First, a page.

Although more device 'Technically' support Google Wallet, the history of Wallet is a troubled one.
Initially the ability to the NFC chipset for mobile payment, to maintain integrity, required that the NFC chipset use a secure element.
The secure element is a secondary chipset that provides writable memary and, executes code in a protected enviroment setting (akin to running software in a virtual machine). Although Android supports NFC, the Android OS itself cannot nativity access the Secure Element. For Android to the Secure Element, an application that requires a need for the Secure Element must be installed with the proper keys. If mutlible attempts to install code onto the secure element are unsuccessful, access to it is permanently disabled (a security protocal to prevent brute force attempts). This was a common problem with the earlier versions of Google Wallet. Another compounding problem is the manufacturers of the devices hold the keys and when developing devices for unique markets or carriers may be subject to withholding that information.
Speculation is due to the development time required for Google Wallet, only one United States Cellular Carrier, Sprint-Nextel (CDMA/ 4G LTE) supports Google Wallet out of the box. The other three United States Cellular Carriers AT&T (GSM, 4G LTE), T-Mobile (GSM, 4G LTE) and Verizion (CDMA/ 4G LTE) instead opted for a different mobile payment scheme based upon a variation of the secure element. Instead of an integrated Secure Element with the NFC chipset, the Secure Element would be incorporated into the Subscriber Identity Module (SIM) card, with a dedicated wire or wire pair to the NFC chipset. This is known as ISIS Mobile Wallet.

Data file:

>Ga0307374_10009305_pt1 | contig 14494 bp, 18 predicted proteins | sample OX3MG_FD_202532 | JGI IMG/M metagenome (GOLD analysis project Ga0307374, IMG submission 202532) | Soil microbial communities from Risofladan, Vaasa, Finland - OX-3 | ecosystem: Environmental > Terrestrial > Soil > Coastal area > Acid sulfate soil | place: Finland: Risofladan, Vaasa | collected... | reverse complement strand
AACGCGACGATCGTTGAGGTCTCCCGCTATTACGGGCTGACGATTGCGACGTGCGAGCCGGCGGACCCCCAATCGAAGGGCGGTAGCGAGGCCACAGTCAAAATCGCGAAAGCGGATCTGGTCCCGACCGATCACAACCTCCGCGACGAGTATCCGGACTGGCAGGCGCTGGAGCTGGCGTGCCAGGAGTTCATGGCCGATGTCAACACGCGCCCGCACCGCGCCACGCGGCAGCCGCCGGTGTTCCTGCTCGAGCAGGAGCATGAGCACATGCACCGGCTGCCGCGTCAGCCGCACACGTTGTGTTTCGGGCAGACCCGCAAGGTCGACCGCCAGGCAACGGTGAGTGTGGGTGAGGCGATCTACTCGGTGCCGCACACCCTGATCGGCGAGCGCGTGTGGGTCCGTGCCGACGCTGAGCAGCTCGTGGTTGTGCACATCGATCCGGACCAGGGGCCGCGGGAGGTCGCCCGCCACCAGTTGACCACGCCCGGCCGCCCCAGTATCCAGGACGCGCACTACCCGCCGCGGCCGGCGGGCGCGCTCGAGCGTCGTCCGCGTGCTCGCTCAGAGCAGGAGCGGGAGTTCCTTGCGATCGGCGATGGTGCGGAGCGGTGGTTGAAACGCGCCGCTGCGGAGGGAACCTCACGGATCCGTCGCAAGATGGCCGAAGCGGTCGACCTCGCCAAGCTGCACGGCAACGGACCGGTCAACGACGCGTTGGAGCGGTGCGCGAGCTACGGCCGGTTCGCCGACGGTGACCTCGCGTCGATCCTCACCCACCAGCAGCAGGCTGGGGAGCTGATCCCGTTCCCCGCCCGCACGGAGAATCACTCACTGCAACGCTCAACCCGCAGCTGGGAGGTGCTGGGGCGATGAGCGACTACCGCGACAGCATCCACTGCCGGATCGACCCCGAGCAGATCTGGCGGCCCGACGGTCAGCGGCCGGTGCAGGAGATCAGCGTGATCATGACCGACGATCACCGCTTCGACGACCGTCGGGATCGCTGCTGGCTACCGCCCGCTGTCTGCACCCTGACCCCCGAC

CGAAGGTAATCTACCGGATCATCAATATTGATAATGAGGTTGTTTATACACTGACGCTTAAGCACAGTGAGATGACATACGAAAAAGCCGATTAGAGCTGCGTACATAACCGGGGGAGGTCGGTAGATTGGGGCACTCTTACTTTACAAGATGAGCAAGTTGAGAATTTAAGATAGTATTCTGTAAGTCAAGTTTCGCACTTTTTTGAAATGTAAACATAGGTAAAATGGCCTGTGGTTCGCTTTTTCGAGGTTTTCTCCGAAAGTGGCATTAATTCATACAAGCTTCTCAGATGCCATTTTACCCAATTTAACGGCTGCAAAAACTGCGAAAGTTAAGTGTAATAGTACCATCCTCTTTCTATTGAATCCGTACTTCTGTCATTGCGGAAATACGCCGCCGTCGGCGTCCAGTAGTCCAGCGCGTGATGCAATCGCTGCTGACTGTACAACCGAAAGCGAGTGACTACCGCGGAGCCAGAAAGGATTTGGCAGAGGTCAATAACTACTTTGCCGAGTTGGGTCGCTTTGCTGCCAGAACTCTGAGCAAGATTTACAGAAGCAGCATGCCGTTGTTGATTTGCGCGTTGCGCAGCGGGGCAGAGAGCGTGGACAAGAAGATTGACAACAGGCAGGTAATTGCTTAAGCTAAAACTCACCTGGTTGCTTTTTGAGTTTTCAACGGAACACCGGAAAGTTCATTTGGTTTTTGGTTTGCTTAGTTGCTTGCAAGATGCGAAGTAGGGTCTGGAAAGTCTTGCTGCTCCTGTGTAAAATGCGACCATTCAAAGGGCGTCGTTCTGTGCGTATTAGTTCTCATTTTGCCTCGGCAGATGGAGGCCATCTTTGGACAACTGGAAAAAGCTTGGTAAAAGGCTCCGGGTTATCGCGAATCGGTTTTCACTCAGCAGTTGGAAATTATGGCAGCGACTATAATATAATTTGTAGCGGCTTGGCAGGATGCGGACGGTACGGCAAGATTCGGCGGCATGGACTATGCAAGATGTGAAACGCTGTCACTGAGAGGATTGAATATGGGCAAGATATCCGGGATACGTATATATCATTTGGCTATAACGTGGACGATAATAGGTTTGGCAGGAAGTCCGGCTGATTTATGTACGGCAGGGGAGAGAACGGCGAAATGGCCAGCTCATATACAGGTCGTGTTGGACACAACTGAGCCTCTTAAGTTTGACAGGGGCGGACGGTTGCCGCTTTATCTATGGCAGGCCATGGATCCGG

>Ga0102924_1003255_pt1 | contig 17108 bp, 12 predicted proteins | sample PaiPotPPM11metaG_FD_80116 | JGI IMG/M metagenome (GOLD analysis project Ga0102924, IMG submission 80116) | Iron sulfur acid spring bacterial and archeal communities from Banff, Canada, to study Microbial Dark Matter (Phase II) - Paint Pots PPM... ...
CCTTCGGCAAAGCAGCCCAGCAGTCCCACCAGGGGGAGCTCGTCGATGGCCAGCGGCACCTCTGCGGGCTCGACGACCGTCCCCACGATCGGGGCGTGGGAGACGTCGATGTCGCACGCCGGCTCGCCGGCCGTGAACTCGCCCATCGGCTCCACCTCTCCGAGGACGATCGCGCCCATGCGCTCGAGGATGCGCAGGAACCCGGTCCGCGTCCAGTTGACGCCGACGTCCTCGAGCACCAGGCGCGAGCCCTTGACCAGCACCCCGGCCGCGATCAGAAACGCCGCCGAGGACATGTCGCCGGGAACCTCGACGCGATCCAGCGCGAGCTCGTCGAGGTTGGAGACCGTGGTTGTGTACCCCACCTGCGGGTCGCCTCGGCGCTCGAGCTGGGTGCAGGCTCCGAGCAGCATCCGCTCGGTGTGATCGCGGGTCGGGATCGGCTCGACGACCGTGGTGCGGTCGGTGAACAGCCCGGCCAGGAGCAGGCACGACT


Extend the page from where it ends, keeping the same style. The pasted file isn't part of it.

Since the troubled beginnings of Google Wallet, advances have led to storing the public/private keys remotely and not on the Secure Element, possibly negating the need for the Secure Element. Therefore its possible that the inability for AT&T, T- Mobile and Verizon is more of a legacy bureaucratic decision more than anything solely against Google Wallet. This statement is justified by the fact that the non-official ROMs Cyanogenmod ROM versions 9 and 10.1 incorporate modified NFC libraries that allows emulation of a contactless card without need of access to the Secure Element. With this, an open source alternative to Google Wallet (withholding the name to prevent a possible interpretation of advertising) runs without encountering the problems that Google Wallet faces.
As a closing thought, has it ever been considered that an anti-trust suit could be filed in court due to the anti-competitiveness nature of the Cellular Carriers and thus preventing advancement of NFC?
If any of this info is technically incorrect please mention (including you Google)